Browse Prior Art Database

BGP-4 Protocol Analysis (RFC1774)

IP.com Disclosure Number: IPCOM000004026D
Original Publication Date: 1995-Mar-01
Included in the Prior Art Database: 2000-Sep-13
Document File: 8 page(s) / 22K

Publishing Venue

Internet Society Requests For Comment (RFCs)

Related People

P. Traina: AUTHOR [+2]

Abstract

The purpose of this report is to document how the requirements for advancing a routing protocol to Draft Standard have been satisfied by the Border Gateway Protocol version 4 (BGP-4). This report summarizes the key features of BGP, and analyzes the protocol with respect to scaling and performance. This is the first of two reports on the BGP protocol.

This text was extracted from a ASCII Text document.
This is the abbreviated version, containing approximately 13% of the total text.

Network Working Group P. Traina, Editor

Request for Comments: 1774 cisco Systems

Category: Informational March 1995

BGP-4 Protocol Analysis

Status of this Memo

This memo provides information for the Internet community. This memo

does not specify an Internet standard of any kind. Distribution of

this memo is unlimited.

Introduction

The purpose of this report is to document how the requirements for

advancing a routing protocol to Draft Standard have been satisfied by

the Border Gateway Protocol version 4 (BGP-4). This report summarizes

the key features of BGP, and analyzes the protocol with respect to

scaling and performance. This is the first of two reports on the BGP

protocol.

BGP-4 is an inter-autonomous system routing protocol designed for

TCP/IP internets. Version 1 of the BGP protocol was published in RFC

1105. Since then BGP versions 2, 3, and 4 have been developed.

Version 2 was documented in RFC 1163. Version 3 is documented in

RFC1267. The changes between versions are explained in Appendix 2 of

[1].

Possible applications of BGP in the Internet are documented in [2].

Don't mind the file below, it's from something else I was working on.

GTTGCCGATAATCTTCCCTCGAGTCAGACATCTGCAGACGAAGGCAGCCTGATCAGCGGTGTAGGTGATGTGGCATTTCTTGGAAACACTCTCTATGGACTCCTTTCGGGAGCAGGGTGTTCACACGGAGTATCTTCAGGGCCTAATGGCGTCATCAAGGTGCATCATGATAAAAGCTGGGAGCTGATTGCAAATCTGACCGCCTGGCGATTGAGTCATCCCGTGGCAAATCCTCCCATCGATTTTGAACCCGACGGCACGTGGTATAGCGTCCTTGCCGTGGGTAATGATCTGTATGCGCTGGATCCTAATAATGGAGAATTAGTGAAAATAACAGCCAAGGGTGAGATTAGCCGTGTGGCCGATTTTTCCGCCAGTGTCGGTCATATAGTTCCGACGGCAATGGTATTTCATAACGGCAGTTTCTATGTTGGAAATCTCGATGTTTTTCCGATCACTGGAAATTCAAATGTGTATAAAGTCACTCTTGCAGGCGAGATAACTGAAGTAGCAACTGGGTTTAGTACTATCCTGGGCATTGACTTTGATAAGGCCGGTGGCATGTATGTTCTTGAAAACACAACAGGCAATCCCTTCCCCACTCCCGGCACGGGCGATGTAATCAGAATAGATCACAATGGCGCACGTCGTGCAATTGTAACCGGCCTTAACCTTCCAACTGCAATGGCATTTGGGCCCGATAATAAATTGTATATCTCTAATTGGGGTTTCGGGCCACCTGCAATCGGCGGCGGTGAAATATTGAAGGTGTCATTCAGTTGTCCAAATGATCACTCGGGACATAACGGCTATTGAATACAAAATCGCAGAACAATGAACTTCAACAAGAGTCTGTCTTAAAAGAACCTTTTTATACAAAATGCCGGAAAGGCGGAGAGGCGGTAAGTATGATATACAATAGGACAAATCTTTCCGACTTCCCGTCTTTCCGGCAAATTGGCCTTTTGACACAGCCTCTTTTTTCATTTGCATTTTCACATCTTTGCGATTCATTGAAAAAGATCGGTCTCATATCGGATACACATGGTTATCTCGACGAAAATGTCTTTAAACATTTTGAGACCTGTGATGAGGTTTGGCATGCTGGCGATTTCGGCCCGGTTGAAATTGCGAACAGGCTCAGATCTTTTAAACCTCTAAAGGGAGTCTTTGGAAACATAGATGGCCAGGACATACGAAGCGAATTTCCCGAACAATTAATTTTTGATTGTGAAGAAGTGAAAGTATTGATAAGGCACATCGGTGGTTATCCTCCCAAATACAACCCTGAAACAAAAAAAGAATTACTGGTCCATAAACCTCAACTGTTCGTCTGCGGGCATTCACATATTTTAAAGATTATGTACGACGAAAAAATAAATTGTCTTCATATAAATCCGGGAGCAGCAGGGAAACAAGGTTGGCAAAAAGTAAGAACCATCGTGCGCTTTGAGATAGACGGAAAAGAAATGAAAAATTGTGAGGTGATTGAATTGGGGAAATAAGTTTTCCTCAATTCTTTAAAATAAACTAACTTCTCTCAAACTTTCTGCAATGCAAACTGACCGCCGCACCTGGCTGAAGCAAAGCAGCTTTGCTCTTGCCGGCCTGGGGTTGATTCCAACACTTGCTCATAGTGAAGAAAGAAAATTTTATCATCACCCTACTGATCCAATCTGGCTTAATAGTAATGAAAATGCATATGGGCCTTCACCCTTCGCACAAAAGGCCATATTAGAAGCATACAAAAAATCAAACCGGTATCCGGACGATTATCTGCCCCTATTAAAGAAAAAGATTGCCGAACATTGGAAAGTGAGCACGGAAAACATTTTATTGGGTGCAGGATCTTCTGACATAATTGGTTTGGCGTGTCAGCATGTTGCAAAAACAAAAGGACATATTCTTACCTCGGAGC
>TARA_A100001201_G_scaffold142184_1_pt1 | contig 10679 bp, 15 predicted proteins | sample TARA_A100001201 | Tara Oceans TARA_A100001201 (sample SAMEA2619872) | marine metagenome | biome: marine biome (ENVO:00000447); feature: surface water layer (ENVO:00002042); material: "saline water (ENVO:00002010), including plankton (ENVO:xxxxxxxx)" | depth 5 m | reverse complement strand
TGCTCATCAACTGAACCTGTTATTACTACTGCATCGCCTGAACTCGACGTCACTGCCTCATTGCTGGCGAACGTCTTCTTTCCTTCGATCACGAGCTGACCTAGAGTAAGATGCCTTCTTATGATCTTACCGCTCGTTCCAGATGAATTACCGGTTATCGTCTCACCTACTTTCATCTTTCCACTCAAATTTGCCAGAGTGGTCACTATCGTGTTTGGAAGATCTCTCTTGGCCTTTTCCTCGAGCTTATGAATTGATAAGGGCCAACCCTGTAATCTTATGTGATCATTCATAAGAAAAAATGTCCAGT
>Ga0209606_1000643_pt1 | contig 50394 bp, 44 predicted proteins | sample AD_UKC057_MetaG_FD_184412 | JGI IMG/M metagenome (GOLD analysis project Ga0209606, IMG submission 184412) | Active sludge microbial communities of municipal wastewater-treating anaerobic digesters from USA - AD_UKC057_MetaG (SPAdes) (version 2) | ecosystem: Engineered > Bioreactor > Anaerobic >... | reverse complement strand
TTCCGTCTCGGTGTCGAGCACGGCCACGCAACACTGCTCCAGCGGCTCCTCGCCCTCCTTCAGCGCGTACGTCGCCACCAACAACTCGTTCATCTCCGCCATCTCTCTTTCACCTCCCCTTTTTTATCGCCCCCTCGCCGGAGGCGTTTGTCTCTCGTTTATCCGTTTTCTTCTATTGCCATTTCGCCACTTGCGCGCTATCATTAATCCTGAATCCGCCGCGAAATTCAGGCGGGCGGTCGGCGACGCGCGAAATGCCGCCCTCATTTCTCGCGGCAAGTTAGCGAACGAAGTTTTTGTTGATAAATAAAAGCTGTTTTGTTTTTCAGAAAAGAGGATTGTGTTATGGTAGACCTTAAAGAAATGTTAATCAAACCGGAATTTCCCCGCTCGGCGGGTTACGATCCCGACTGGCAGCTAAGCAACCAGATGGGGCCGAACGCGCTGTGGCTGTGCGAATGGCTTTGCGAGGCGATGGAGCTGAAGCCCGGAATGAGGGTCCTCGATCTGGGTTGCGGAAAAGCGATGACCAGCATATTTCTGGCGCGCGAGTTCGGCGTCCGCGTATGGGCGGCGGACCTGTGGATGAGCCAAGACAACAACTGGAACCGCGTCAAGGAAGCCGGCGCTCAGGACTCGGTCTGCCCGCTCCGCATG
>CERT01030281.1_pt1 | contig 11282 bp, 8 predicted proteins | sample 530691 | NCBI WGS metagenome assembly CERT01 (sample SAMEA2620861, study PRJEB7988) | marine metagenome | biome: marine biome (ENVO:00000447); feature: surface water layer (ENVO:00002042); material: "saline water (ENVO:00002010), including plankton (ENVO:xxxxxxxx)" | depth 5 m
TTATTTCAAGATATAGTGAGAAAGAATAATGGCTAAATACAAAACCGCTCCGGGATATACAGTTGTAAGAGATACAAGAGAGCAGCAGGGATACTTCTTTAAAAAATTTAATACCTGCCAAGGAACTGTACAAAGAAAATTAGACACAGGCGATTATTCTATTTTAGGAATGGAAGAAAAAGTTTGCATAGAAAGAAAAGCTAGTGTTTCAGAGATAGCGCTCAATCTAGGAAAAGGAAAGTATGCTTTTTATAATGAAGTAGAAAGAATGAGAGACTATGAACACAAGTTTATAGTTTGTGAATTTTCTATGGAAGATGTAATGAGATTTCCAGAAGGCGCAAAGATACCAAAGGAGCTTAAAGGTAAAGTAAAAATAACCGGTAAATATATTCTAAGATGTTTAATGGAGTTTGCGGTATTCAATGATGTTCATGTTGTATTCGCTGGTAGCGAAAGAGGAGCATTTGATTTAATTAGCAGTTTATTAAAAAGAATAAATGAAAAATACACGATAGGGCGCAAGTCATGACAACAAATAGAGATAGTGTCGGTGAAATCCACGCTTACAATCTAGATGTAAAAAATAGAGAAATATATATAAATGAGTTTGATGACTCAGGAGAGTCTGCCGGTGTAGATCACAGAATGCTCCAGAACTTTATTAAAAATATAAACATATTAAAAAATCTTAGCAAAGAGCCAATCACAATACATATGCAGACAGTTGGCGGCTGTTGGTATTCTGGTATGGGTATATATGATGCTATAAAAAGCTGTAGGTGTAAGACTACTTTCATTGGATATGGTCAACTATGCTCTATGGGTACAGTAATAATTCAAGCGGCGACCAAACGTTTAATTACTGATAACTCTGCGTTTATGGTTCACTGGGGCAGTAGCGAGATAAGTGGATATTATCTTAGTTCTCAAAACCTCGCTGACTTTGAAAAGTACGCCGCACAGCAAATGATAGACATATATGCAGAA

Please send comments to iwg@ans.net.

Key features and algorithms of the BGP-4 protocol.

This section summarizes the key features and algorithms of the BGP

protocol. BGP is an inter-autonomous system routing protocol; it is

designed to be used between multiple autonomous systems. BGP assumes

that routing within an autonomous system is done by an intra-

autonomous system routing protocol. BGP does not make any assumptions

about intra-autonomous system routing protocols employed by the

various autonomous systems. Specifically, BGP does not require all

autonomous systems to run the same intra-autonomous system routing

protocol.

BGP is a real inter-autonomous system routing protocol. It imposes no

constraints on the underlying Internet topology. The information

exchanged via BGP is sufficient to construct a graph of autonomous

systems connectivity from which routing loops may be pruned and some

routing policy decisions at the autonomous system level may be

enforced.

The key features of the protocol are the notion of path attributes

and aggregation of network layer reachability information (NLRI).

Path attributes provide BGP with flexibility and expandability. Path

attributes are partitioned into well-known and optional. The

provision for optional attributes allows experimentation that may

involve a group of BGP routers without affecting the rest of the

Internet. New optional attributes can be added to the protocol in

much the same fashion as new options are added to the Telnet

protocol, for instance.

One of the most important path attributes is the AS-PATH. AS

reachability information traverses the Internet, this information is

augmented by the list of autonomous systems...